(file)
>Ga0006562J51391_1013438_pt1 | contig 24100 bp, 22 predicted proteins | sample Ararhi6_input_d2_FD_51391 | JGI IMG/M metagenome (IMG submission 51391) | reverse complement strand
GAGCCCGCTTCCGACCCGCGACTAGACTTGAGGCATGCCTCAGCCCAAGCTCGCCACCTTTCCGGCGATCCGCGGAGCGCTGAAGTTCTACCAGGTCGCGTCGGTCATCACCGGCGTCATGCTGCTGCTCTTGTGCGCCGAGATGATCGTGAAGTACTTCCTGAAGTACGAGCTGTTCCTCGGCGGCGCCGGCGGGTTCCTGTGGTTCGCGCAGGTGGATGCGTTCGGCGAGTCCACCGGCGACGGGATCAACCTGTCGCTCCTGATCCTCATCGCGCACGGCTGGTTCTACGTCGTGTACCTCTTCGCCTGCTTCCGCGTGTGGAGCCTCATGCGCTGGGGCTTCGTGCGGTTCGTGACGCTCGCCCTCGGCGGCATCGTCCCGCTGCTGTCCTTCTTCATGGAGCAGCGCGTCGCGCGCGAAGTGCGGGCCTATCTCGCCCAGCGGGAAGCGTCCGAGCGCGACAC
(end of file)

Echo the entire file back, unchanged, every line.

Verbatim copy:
>Ga0006562J51391_1013438_pt1 | contig 24100 bp, 22 predicted proteins | sample Ararhi6_input_d2_FD_51391 | JGI IMG/M metagenome (IMG submission 51391) | reverse complement strand
GAGCCCGCTTCCGACCCGCGACTAGACTTGAGGCATGCCTCAGCCCAAGCTCGCCACCTTTCCGGCGATCCGCGGAGCGCTGAAGTTCTACCAGGTCGCGTCGGTCATCACCGGCGTCATGCTGCTGCTCTTGTGCGCCGAGATGATCGTGAAGTACTTCCTGAAGTACGAGCTGTTCCTCGGCGGCGCCGGCGGGTTCCTGTGGTTCGCGCAGGTGGATGCGTTCGGCGAGTCCACCGGCGACGGGATCAACCTGTCGCTCCTGATCCTCATCGCGCACGGCTGGTTCTACGTCGTGTACCTCTTCGCCTGCTTCCGCGTGTGGAGCCTCATGCGCTGGGGCTTCGTGCGGTTCGTGACGCTCGCCCTCGGCGGCATCGTCCCGCTGCTGTCCTTCTTCATGGAGCAGCGCGTCGCGCGCGAAGTGCGGGCCTATCTCGCCCAGCGGGAAGCGTCCGAGCGCGACAC